To view original article click here


July 31, 1997

Author: VANESSA BAUZA, Staff Writer

Before shooting his attorney and then killing himself, Gilbert Lavallee left a card decorated with angels and hearts tucked under his wife, Wilma’s, pillow. “It breaks my heart to break your heart. I never said I was an angel,” Lavallee wrote in block letters.

After writing the note, Lavallee set out for his attorney’s office in Miami on Tuesday. He apparently knew he would never return to the small Hollywood apartment he shared with his wife of 26 years

Armed with a pistol, a stun gun and a metal pipe, Lavallee planned to get even with the man he thought had ruined his life.

After waiting in attorney Robert Spiegelman’s office for an hour, Lavallee tortured Spiegelman with the stun gun, then shot him in the leg before killing himself.

Lavallee, 67, who was born in Lowell, Mass., and later moved to Miramar and Hollywood, ran a lounge called Gil’s Pub in North Miami for 19 years. He hit hard times about 10 years ago and had to close the lounge and sell his Miramar home.

He blamed lawyers for his financial ruin.

“He went crazy when he lost everything,” Wilma Lavallee said. “He thought one day we would retire but we were ruined. He couldn’t get it off his mind.”

Depressed, Lavallee whiled away the hours staring at the television with his head in his hands.

His life’s work gone, Lavallee spiraled into fits of anger.

Wilma Lavallee said her husband had threatened to kill himself about eight years ago.  Since then he had seen several psychiatrists and was on medication.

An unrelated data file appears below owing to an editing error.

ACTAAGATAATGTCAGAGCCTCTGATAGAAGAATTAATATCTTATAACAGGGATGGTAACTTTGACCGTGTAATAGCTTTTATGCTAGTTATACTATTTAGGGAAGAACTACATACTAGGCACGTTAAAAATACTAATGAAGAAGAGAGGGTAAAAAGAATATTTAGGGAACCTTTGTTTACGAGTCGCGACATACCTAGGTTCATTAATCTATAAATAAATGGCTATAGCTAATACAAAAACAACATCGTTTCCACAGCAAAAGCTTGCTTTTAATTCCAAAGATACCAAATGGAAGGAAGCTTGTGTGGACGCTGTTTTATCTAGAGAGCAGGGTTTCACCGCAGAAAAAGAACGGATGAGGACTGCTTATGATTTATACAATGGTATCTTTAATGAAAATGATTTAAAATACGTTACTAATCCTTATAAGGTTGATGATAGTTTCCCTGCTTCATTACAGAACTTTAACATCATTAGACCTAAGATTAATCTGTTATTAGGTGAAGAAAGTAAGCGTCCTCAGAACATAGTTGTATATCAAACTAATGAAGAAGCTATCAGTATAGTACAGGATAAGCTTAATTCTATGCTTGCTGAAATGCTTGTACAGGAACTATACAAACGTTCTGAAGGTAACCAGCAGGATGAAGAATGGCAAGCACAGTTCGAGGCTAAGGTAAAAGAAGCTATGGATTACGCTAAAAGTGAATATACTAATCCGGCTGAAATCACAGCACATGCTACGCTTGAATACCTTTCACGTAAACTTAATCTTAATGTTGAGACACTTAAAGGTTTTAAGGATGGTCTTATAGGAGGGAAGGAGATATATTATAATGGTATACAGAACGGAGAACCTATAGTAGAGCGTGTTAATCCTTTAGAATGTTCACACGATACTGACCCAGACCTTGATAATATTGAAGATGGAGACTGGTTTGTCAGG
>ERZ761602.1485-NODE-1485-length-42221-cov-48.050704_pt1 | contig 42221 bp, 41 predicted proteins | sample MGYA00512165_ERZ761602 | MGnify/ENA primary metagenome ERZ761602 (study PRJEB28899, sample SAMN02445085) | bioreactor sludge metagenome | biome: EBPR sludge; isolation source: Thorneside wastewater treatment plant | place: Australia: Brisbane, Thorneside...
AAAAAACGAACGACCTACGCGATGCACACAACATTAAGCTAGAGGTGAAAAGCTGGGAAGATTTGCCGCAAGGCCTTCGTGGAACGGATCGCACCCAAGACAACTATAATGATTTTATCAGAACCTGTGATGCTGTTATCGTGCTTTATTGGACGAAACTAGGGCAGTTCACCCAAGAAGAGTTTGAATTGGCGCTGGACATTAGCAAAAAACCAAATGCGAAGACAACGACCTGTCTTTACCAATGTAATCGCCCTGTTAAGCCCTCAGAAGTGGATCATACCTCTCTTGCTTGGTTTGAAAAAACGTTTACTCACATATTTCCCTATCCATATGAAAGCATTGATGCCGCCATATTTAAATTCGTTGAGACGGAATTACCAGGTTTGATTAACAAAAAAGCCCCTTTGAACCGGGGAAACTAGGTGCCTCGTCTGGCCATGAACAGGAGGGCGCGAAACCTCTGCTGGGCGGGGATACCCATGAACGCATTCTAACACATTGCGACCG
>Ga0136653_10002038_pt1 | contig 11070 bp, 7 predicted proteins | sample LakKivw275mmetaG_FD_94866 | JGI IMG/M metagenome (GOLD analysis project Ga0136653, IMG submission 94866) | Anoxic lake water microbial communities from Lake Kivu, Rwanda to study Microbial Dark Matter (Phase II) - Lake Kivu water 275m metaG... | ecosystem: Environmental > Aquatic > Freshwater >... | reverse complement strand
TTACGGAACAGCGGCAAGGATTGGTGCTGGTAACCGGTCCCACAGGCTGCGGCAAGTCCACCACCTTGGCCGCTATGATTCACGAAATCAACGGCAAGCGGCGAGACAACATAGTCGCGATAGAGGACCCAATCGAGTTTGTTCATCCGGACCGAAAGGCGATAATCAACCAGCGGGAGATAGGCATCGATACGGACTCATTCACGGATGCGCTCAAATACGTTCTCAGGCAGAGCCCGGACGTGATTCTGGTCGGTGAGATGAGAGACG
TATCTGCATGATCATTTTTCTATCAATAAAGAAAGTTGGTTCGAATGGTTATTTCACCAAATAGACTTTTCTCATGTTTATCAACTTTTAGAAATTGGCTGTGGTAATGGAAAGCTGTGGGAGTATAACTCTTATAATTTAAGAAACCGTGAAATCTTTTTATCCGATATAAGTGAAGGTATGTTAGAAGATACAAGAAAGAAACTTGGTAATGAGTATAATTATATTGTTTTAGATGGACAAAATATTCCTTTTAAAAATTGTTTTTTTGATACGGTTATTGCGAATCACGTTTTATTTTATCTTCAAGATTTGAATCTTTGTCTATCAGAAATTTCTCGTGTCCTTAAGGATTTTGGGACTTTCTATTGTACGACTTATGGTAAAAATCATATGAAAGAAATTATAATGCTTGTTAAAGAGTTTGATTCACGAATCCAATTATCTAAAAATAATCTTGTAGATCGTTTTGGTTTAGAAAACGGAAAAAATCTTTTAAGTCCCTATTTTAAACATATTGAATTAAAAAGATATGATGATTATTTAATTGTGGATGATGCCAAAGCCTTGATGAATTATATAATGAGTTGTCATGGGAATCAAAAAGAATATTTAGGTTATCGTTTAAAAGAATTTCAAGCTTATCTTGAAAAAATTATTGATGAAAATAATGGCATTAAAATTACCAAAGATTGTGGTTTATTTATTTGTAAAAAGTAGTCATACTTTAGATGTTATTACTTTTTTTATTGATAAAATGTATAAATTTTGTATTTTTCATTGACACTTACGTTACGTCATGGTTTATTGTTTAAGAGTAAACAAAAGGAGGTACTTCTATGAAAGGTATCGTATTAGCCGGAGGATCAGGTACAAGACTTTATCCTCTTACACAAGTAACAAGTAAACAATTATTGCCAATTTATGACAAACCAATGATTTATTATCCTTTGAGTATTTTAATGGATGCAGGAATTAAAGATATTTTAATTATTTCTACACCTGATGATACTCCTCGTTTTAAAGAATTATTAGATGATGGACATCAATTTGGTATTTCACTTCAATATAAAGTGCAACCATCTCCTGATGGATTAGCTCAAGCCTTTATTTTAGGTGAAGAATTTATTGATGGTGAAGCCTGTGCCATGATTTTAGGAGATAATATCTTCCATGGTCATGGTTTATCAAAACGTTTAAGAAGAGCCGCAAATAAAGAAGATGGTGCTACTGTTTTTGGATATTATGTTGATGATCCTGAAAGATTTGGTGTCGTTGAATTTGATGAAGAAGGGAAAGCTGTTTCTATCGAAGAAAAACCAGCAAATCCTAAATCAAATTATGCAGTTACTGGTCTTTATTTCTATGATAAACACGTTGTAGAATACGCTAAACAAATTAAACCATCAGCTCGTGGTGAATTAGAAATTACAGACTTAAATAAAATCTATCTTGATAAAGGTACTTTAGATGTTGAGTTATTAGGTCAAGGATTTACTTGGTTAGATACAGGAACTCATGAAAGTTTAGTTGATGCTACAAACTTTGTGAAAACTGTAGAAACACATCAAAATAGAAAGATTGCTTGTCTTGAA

Spiegelman, who was in good condition at Baptist Hospital in Miami on Wednesday, recalled handling two cases for Lavallee about 10 years ago, winning settlements totaling about $55,000.

One of the cases was a malpractice suit against Lavallee’s former attorney, Ron Levy. Spiegelman said he settled the malpractice case for $20,000.

Lavallee accepted the settlement, but later decided he wanted more money.

When Spiegelman told him he could not change the court-approved settlement, Lavallee filed a complaint with the Florida Bar. The complaint was dismissed.

Spiegelman said he had not seen Lavallee again until Tuesday, when the Hollywood man showed up at his office under an assumed name. Spiegelman was busy, but agreed to see Lavallee, whom he didn’t recognize.

After the two walked into an office and spoke for a while, Lavallee pulled the pistol and stun gun from his briefcase.

“He pushed me up against the bookcases. . . . I figured he would shoot me in the back of the head. I couldn’t move,” Spiegelman said.

Lavallee shot Spiegelman in the leg, and then committed suicide by shooting himself in the chin.

Lavallee claimed Spiegelman had a conflict of interest because he and Levy went to law school together. Spiegelman denies any conflict.

“I never compromised his interests,” Spiegelman said. “I would never do that. I worked for him diligently.

Record Number: 9707300610 Copyright 1997 Sun-Sentinel Company